7 Steps to a Simpler Easter

Like every other holiday in U.S. culture, Easter is an opportunity for "retail growth."

People don't spend as much for Easter as they do for Christmas/Hanukkah, Valentine's Day, or even Halloween, but it is still a time when retailers push candy, flowers, stuffed animals, spring fashions, and spring décor (especially tableware).  Wallethub estimated that $18.2 billion would be spent on Easter in the United States in 2018 (and that figure goes up every year).

What's the real foundation of our faith?

Of course, Easter is supposed to be a religious observance, but in America our faith often seems to be placed in money and possessions, rather than in God.  We are devout consumers.  Many of the 71% of Americans who identify themselves as Christians will give more thought to new church clothes, Easter table centerpieces, and full Easter baskets (even if they include a chocolate cross) than they do to the reason for the celebration.

Whether or not you believe in the bodily resurrection of Jesus Christ after His sacrificial death on a cross, you may still enjoy celebrating Easter as a time of renewal, hope, and love for family and friends.  As a minimalist, you don't want to acquire a lot of unneeded stuff that may have to be decluttered later, so you'll want to find ways to mark the occasion without defaulting to shopping mode.  How?

7 tips to bring meaning and simplicity to Easter

1.  Keep Easter baskets simple.

Don't buy the prepackaged baskets that are usually filled with junky toys and low-quality candy.  If you don't have baskets saved from last year, consider buying a bucket that can be used for beach play later this summer.  If you have some, shred green printer paper and construction paper to use as filler (it's recyclable too).  

Use moderation in your candy purchases.  If you want to include gifts, think about crayons, sidewalk chalk, a flying disc,* card games, bubble solution, origami paper, and other items that will actually be used and used up.

* This blog is reader-supported.  If you buy through my links, I may earn a small commission.

2.  Be practical about clothing purchases.

If you don't typically dress up, then investing in dressy clothes doesn't make much sense, especially for children who grow so quickly.  Check consignment shops and thrift stores if you must have Easter outfits, but choose basics that can be dressed up.  A cute sun dress, casual and perfect for a lot of use this summer, can be paired with a cardigan for Easter.  A pair of khaki or navy pants or shorts can be paired with a collared shirt, and both can be worn again.

3.  Plan an Easter egg hunt.

Dye hard boiled eggs naturally with beets, red cabbage, yellow onion skins, and turmeric, or simply color them with crayons or colored pencils.  Later you can use the eggs for Salad Niçoise, or simply mash them with a bit of Dijon mustard, salt, and pepper and serve them on some good whole grain toast.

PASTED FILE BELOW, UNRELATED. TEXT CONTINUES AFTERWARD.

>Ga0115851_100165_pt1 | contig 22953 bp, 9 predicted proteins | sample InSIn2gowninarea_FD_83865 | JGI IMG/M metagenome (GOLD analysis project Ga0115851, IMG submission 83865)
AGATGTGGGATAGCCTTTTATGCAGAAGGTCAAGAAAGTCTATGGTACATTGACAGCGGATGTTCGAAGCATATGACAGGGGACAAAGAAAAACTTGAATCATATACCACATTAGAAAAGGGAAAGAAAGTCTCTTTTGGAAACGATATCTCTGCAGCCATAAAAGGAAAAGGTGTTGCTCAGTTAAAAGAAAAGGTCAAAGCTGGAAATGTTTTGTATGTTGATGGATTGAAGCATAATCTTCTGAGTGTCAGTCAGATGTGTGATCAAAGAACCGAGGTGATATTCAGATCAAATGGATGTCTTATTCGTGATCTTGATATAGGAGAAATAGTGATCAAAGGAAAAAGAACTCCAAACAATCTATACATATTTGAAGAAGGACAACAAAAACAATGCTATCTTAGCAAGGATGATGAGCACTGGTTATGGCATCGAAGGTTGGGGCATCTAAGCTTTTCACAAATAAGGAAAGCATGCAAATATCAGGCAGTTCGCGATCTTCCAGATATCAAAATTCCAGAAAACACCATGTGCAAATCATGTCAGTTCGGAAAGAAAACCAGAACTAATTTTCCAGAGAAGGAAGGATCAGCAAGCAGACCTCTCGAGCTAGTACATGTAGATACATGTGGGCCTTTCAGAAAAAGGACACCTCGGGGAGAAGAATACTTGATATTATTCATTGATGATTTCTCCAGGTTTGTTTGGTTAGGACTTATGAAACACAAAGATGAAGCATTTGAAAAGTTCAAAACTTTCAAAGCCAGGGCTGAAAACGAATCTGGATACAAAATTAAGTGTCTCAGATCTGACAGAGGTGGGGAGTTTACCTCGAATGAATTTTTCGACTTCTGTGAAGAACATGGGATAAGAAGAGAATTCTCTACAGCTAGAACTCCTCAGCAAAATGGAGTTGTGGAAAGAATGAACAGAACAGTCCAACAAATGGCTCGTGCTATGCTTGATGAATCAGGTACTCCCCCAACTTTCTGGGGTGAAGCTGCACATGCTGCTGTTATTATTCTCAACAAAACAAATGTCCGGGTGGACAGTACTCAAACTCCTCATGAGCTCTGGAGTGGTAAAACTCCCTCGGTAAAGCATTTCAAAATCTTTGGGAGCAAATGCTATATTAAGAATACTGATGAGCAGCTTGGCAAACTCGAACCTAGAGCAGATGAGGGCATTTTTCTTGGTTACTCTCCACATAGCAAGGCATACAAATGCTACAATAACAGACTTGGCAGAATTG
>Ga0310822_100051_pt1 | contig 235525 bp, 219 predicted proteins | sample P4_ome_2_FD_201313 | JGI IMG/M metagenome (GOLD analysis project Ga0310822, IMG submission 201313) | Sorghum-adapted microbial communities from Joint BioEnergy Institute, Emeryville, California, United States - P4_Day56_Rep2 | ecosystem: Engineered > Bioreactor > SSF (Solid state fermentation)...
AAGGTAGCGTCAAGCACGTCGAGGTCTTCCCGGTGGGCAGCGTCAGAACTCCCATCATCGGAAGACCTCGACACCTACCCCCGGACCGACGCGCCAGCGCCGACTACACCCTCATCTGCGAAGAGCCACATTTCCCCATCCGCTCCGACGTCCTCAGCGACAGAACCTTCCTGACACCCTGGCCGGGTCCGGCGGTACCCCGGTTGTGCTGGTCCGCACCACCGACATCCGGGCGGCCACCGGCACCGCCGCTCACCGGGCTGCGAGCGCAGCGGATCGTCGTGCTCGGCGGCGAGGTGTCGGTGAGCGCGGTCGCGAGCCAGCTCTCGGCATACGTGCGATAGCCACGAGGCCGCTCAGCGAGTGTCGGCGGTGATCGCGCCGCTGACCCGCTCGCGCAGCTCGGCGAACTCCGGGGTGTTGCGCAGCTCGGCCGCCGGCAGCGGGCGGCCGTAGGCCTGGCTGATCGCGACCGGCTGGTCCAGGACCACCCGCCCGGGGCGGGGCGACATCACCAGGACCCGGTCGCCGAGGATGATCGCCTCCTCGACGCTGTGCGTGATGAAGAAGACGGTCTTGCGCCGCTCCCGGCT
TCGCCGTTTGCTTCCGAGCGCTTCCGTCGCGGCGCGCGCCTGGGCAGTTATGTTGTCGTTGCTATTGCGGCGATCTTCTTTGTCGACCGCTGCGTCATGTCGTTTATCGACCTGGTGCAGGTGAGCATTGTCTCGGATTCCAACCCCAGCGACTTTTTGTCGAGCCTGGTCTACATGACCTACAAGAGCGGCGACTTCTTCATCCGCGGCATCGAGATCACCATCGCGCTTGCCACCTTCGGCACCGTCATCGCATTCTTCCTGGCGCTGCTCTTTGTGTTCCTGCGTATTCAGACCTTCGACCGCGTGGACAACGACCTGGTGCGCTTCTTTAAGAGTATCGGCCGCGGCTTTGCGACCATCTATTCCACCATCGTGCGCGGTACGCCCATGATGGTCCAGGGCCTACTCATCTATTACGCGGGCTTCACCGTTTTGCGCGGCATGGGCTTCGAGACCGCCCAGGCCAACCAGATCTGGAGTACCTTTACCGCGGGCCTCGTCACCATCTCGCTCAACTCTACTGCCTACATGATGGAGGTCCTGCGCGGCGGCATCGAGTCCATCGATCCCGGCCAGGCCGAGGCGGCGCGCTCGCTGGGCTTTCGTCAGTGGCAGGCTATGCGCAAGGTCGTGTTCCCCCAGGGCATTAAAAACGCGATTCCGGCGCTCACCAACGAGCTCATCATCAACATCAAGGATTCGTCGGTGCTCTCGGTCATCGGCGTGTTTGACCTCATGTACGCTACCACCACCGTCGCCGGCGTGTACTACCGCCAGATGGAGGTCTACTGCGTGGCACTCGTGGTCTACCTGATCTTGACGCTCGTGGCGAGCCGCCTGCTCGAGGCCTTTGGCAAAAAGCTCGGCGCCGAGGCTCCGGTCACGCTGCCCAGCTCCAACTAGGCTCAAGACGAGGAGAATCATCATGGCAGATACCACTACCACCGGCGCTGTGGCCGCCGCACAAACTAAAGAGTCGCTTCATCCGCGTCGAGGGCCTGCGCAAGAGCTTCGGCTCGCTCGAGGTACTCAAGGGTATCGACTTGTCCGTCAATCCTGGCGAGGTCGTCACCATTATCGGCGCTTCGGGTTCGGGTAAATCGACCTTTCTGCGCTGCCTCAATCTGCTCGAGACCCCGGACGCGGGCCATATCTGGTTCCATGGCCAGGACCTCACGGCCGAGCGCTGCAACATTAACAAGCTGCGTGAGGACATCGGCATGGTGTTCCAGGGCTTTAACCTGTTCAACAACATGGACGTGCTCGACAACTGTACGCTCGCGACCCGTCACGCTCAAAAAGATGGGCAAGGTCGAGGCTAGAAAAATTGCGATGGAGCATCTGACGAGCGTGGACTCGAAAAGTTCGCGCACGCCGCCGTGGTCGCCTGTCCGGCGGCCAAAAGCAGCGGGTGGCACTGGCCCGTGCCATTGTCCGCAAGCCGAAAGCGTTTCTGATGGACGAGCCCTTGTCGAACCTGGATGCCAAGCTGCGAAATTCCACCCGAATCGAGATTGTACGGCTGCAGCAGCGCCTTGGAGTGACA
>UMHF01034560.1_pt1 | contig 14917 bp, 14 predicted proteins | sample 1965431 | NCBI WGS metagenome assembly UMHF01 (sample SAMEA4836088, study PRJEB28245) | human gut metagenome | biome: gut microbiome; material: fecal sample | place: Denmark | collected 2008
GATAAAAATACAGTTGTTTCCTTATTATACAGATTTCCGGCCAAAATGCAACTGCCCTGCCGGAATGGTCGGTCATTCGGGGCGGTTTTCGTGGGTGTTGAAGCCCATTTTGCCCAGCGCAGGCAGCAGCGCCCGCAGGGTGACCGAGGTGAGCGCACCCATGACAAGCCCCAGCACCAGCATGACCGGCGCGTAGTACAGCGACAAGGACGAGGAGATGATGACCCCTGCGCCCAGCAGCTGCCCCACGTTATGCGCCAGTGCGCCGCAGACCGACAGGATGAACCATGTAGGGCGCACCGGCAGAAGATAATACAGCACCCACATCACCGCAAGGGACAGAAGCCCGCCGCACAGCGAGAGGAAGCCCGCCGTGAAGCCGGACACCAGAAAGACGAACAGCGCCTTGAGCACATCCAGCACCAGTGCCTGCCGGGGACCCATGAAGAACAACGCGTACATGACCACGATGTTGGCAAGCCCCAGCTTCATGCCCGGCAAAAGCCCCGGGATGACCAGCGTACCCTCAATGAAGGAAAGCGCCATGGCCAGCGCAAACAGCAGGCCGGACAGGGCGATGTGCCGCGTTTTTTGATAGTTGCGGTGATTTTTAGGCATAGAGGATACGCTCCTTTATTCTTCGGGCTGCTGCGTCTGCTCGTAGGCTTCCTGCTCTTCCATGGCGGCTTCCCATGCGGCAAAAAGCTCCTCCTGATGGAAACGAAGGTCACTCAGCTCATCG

4.  Attend church.

Even if you're not a believer, attending a religious service can be a worthwhile experience.  Most churches will have special music and even dramatic presentations for Easter, and the sanctuary will usually be beautifully decorated with flowers and banners.  And if you pay attention, you'll probably gain some food for thought as well as some inspiration for the week ahead.

5.  Don't fuss over dinner.

Prepare roast chicken with lots of vegetables for a delicious one-pan meal.  Bake a lemon cake for dessert and serve it with fresh strawberries if you can get them, or a thawed frozen berry medley (strawberries, blackberries, raspberries, blueberries) if you can't.    

Set the table with your regular dishes, a lace or pastel tablecloth if you have one (mine is leaf green), and use some of your favorite house plants for a centerpiece.  If you have a flowering tree or bush in your yard, cut some stems to fill a vase, or buy a bouquet of tulips from the grocery store.  Place colored eggs or some jelly beans in among the plants.

6.  Get outside.

Stores try to sell the season, displaying warm weather clothes and factory-made spring décor in January.  But nature isn't in the stores!  Go play with your kids in the local park, or take a bike ride.  Visit a local hiking trail.  Take your time and look for interesting rocks or spot some birds.  Gather wildflowers in a basket and press them for homemade greeting cards or botanical art.  Notice new leaves, clouds, spiders' webs.  If you live near pastureland, look for lambs, calves, and foals.  Whether it's sunny or raining, daylight hours are longer and the world is awakening.  Pay attention!

7.  Start a gratitude journal.

It's easy to focus on the problems and disappointments in life.  Change that with a notebook, a pen, and some quiet time.  Think about people who have helped you, an opportunity before you, a specific comfort or beauty that you appreciate.  Make it a habit to list some of these every morning and evening.  The practice of gratitude will change your life.

Updated January 2023


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